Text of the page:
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Dawkins v. United States

Court of Appeals of Columbia District

February 5, 2015

JONATHAN F. DAWKINS, APPELLANT,
v.
UNITED STATES, APPELLEE

Argued: November 19, 2014.

Appeal from the Superior Court of the District of Columbia. (CF2-5420-09). (Hon. Lynn Leibovitz, Trial Judge).

Shilpa S. Satoskar, Public Defender Service, with whom James Klein and Jaclyn S. Frankfurt, Public Defender Service, were on the brief, for appellant.

Nicholas P. Coleman, Assistant United States Attorney, with whom Ronald C. Machen Jr., United States Attorney, Elizabeth Trosman, Chrisellen R. Kolb, and Brandon Long, Assistant United States Attorneys, were on the brief, for appellee.

Before WASHINGTON, Chief Judge, BLACKBURNE-RIGSBY, Associate Judge, and FERREN, Senior Judge.

OPINION

Ferren, Senior Judge.

This is Jonathan F. Dawkins' second appeal from the denial of his motion to suppress evidence of a gun and ammunition proffered by the government pursuant to an indictment for carrying a pistol without a license[1] and two related charges.[2] Dawkins now alleges that during a remand proceeding ordered by this court, the trial court improperly relied upon a government proffer in ruling on the suppression motion. We affirm.

I.

Dawkins entered a guilty plea to all charges, subject, however, to the right to appeal denial of his suppression motion. On Dawkins' first appeal, this court vacated the trial court's order denying the motion, as well as the judgment of conviction (but not the guilty plea).[3] We remanded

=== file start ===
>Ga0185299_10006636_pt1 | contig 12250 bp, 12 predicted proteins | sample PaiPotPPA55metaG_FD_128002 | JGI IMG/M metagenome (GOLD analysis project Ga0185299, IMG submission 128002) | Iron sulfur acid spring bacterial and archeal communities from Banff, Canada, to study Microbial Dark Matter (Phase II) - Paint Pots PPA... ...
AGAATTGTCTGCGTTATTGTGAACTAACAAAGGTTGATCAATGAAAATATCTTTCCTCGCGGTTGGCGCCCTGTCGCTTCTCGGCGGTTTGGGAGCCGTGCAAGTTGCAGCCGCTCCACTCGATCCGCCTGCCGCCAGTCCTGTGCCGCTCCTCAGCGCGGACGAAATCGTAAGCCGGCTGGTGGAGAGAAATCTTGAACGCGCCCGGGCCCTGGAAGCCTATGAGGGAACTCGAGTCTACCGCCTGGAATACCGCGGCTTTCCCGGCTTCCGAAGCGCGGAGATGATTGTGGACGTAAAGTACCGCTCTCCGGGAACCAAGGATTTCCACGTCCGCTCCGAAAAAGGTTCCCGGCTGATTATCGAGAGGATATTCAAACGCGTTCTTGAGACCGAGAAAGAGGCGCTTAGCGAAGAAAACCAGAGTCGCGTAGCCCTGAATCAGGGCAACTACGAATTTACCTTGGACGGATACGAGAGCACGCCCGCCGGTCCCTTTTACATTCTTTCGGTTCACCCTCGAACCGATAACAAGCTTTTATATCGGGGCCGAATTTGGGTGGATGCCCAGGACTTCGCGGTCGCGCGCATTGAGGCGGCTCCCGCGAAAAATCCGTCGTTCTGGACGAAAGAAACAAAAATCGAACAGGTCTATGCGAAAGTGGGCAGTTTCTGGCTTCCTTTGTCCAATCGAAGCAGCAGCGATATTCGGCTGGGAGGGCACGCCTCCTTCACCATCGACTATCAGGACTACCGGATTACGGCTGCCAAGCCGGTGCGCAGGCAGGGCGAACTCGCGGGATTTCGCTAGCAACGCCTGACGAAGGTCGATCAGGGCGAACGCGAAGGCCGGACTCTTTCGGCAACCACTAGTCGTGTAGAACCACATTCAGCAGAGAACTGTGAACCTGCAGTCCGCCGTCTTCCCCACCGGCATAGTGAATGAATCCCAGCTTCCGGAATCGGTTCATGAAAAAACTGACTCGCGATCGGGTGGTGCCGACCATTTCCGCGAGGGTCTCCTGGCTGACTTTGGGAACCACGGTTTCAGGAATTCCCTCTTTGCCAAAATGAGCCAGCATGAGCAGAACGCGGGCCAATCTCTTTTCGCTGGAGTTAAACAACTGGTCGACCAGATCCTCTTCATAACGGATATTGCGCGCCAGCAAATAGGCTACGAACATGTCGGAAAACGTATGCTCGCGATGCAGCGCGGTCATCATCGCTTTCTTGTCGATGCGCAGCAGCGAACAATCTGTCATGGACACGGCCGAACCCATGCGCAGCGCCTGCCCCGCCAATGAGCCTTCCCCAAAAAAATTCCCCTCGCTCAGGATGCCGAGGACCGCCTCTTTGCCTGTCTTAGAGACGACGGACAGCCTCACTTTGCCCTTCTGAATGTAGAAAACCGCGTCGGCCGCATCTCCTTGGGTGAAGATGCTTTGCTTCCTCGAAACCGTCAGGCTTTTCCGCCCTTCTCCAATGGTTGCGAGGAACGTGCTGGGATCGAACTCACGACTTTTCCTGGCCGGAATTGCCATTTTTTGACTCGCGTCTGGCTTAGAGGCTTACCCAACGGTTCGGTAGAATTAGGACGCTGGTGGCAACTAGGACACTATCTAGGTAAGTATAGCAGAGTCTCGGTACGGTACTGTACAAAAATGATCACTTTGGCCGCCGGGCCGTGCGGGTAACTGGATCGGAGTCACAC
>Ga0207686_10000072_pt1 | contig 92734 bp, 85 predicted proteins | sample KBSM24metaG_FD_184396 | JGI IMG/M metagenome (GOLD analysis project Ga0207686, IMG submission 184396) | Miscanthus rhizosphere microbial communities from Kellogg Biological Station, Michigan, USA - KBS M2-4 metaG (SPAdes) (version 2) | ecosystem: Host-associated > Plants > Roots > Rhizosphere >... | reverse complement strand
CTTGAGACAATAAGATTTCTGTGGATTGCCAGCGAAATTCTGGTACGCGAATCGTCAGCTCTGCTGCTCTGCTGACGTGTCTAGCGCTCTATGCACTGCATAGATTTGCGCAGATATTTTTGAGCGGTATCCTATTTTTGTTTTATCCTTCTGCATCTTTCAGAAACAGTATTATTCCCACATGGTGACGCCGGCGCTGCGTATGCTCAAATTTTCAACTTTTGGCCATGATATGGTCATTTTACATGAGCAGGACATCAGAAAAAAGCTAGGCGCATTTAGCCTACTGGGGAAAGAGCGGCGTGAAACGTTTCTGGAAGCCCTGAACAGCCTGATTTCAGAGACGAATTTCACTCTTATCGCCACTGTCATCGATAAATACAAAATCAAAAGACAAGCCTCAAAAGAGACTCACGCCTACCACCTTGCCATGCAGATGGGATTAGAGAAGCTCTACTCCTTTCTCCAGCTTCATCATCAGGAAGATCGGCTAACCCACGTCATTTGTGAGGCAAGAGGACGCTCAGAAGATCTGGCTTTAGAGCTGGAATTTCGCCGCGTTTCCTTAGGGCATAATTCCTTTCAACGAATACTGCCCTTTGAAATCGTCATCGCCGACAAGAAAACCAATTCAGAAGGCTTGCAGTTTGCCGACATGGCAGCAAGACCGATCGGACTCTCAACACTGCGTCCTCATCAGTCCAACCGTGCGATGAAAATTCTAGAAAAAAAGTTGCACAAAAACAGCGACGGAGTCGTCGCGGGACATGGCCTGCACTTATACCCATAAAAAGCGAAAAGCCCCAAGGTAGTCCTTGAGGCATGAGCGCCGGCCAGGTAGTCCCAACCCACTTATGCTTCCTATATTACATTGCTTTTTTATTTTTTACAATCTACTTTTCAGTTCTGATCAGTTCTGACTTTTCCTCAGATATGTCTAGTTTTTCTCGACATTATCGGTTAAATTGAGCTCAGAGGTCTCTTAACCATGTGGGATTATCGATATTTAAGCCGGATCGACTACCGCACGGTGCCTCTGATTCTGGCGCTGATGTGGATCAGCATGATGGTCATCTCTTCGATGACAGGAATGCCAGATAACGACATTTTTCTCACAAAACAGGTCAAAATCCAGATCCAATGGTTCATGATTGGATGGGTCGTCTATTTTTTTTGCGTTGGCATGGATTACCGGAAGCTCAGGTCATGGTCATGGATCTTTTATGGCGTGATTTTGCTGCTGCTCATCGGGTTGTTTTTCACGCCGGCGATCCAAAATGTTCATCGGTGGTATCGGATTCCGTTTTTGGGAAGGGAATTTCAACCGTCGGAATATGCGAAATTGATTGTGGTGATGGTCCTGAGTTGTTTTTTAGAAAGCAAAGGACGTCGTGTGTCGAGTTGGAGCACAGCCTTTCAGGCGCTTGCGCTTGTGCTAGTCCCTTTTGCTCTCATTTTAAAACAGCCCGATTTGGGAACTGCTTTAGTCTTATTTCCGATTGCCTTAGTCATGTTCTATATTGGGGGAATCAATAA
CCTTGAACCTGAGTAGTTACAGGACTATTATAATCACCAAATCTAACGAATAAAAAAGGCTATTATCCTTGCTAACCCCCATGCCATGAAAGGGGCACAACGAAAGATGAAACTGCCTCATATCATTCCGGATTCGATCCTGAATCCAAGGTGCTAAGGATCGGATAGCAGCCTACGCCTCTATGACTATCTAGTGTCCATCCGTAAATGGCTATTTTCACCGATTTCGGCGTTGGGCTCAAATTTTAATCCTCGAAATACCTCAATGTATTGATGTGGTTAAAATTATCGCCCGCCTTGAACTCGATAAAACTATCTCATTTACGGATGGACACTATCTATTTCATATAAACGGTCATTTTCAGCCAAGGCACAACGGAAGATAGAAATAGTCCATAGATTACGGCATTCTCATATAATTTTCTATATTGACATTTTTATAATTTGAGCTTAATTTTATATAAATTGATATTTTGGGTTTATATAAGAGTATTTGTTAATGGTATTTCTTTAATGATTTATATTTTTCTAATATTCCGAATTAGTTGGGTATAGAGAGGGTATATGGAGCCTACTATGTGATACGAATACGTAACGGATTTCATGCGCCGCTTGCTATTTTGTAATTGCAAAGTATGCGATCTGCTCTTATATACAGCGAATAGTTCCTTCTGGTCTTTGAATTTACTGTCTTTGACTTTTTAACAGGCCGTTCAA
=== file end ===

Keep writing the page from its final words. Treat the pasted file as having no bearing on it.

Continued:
Page 1242

the case for the trial court (i) to hear a proffer from Dawkins on the relevance of his proposed cross-examination of the arresting officer for bias, allegedly derived from a lawsuit by a third party against the officer for false arrest; [4] and (ii) to exercise the court's discretion, either by denying the motion to suppress once more, or by granting it to allow vacation of the guilty plea.[5]

In this appeal, however, Dawkins contends, more broadly, that the purpose of the remand was to " make a complete record," and thus that the appeal before us is not limited to alleged bias derived from the third party false arrest suit (indeed, Dawkins does not appeal the trial court's ruling for the government on that issue).[6] In addition, contends Dawkins, the trial court was obliged to reopen a second line of questioning justified by an earlier encounter that Dawkins had experienced with the same Officer Solgat who arrested him in this case. That encounter, in 2007, had led to Dawkins' arrest and conviction for assaulting a police officer (APO)[7]--an encounter, says Dawkins, that not only generated Officer Solgat's bias against him but also undermined the government's contention that Dawkins had voluntarily consented to the search that yielded the gun and ammunition at issue here.

At the hearing on remand, the trial court permitted some inquiry into the 2007, incident, after which defense counsel confirmed that she had asked all her questions of Officer Solgat about bias. When counsel tried to ask the officer questions pertaining to the voluntariness of Dawkins' consent, however, the court prohibited further cross-examination of Officer Solgat about the 2007 arrest. The court observed that this incident had " no relevance" because it failed to indicate that Dawkins " was less likely to consent later [in this case] or that the officer was more likely to fabricate today." Nonetheless, the court offered counsel an additional opportunity to proffer " what I would have heard about 2007 and how it would have been relevant to the issues before me." Counsel made the following proffer:

The 2007 incident, it's an incident where Officer Solgat approached Mr. Dawkins where Mr. Dawkins hadn't done anything wrong and Officer Solgat wasn't claiming [Mr. Dawkins] was doing anything wrong. He ordered Mr. Dawkins to remove his hands from his pockets, according to the ...

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